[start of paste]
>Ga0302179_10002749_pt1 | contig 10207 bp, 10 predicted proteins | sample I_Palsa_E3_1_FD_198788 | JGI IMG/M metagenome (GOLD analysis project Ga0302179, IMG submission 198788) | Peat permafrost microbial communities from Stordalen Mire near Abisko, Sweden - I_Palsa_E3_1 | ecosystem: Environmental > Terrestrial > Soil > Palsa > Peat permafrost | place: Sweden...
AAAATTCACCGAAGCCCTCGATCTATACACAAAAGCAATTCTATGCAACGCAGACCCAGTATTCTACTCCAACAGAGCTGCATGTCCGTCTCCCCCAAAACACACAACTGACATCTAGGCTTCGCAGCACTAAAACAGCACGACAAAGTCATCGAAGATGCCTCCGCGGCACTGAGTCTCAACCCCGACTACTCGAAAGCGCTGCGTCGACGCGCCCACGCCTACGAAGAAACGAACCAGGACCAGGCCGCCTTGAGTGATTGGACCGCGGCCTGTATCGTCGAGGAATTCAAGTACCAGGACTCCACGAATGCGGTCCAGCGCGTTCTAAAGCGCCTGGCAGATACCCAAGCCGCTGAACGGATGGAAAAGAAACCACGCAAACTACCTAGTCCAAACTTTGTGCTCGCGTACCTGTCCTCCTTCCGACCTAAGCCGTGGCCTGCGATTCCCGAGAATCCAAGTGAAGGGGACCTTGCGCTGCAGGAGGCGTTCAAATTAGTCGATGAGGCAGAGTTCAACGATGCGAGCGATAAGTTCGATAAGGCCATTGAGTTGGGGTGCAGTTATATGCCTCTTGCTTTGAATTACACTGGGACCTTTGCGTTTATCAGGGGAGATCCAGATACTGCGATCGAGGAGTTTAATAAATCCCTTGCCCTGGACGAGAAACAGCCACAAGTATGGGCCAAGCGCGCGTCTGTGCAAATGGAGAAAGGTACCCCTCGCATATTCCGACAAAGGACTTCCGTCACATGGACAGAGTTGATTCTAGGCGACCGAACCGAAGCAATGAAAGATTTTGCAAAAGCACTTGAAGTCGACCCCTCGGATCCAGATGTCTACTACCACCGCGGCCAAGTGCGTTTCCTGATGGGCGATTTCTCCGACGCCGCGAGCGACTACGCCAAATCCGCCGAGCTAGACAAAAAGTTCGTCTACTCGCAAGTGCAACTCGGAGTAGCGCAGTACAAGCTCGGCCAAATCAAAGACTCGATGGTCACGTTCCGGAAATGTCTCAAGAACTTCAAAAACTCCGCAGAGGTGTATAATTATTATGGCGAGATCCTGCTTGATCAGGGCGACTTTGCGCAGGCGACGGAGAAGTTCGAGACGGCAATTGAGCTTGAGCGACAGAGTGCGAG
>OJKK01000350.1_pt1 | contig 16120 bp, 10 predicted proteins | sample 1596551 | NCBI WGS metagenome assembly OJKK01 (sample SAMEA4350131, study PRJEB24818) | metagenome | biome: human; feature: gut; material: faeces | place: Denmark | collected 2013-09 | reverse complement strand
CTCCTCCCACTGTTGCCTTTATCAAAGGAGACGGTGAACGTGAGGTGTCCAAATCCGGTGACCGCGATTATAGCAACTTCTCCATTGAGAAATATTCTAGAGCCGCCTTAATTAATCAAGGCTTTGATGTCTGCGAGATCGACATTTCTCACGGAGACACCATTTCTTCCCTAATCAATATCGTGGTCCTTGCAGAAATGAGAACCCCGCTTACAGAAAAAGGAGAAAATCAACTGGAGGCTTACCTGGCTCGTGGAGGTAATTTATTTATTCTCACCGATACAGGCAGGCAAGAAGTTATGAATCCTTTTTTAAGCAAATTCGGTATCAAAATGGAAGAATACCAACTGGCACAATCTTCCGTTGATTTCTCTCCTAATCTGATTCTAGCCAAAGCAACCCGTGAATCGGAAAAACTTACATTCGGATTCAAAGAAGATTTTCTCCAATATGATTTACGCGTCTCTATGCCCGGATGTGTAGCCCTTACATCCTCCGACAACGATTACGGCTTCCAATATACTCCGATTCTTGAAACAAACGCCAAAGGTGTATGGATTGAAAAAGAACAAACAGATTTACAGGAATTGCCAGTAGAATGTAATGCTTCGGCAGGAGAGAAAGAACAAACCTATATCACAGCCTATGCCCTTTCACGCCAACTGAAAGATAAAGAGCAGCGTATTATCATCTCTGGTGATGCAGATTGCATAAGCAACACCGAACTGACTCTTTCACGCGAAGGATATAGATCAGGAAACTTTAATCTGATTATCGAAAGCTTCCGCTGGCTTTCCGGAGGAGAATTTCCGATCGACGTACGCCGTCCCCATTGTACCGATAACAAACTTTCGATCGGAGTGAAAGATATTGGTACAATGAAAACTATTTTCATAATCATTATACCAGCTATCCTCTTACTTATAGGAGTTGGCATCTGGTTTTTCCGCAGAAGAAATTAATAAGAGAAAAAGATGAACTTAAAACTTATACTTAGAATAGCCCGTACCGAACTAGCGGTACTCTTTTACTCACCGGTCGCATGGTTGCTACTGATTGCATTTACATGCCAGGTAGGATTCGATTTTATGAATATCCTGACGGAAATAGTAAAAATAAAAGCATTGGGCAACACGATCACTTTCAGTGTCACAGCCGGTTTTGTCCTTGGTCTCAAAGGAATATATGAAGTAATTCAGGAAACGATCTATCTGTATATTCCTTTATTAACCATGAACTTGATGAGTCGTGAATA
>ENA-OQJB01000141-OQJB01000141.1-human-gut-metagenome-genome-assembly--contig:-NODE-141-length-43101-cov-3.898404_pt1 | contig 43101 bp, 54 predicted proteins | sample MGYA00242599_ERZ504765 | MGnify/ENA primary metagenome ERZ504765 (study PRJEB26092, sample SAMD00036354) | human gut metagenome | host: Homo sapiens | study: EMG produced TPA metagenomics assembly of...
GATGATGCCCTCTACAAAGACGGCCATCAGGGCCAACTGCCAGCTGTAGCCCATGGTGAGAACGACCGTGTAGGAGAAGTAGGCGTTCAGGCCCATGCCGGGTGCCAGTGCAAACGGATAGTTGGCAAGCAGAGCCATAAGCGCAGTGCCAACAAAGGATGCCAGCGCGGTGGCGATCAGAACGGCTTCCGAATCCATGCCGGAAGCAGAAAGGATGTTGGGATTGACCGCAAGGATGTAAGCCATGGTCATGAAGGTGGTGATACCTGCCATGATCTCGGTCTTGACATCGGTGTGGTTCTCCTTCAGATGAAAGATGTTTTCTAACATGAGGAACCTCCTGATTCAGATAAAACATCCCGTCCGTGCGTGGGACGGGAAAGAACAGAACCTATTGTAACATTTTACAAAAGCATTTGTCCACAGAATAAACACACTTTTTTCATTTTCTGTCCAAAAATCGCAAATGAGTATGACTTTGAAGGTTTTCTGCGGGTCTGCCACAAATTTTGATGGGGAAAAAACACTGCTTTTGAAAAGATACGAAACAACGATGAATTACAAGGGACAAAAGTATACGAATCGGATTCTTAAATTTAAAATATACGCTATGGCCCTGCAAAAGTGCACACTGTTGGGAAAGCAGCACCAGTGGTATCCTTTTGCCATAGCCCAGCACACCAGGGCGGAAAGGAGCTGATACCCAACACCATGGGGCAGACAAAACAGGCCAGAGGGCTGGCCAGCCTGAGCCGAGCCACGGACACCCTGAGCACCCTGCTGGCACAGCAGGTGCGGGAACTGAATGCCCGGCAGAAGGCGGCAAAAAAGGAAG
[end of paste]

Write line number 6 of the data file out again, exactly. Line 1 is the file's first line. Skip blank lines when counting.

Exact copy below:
GATGATGCCCTCTACAAAGACGGCCATCAGGGCCAACTGCCAGCTGTAGCCCATGGTGAGAACGACCGTGTAGGAGAAGTAGGCGTTCAGGCCCATGCCGGGTGCCAGTGCAAACGGATAGTTGGCAAGCAGAGCCATAAGCGCAGTGCCAACAAAGGATGCCAGCGCGGTGGCGATCAGAACGGCTTCCGAATCCATGCCGGAAGCAGAAAGGATGTTGGGATTGACCGCAAGGATGTAAGCCATGGTCATGAAGGTGGTGATACCTGCCATGATCTCGGTCTTGACATCGGTGTGGTTCTCCTTCAGATGAAAGATGTTTTCTAACATGAGGAACCTCCTGATTCAGATAAAACATCCCGTCCGTGCGTGGGACGGGAAAGAACAGAACCTATTGTAACATTTTACAAAAGCATTTGTCCACAGAATAAACACACTTTTTTCATTTTCTGTCCAAAAATCGCAAATGAGTATGACTTTGAAGGTTTTCTGCGGGTCTGCCACAAATTTTGATGGGGAAAAAACACTGCTTTTGAAAAGATACGAAACAACGATGAATTACAAGGGACAAAAGTATACGAATCGGATTCTTAAATTTAAAATATACGCTATGGCCCTGCAAAAGTGCACACTGTTGGGAAAGCAGCACCAGTGGTATCCTTTTGCCATAGCCCAGCACACCAGGGCGGAAAGGAGCTGATACCCAACACCATGGGGCAGACAAAACAGGCCAGAGGGCTGGCCAGCCTGAGCCGAGCCACGGACACCCTGAGCACCCTGCTGGCACAGCAGGTGCGGGAACTGAATGCCCGGCAGAAGGCGGCAAAAAAGGAAG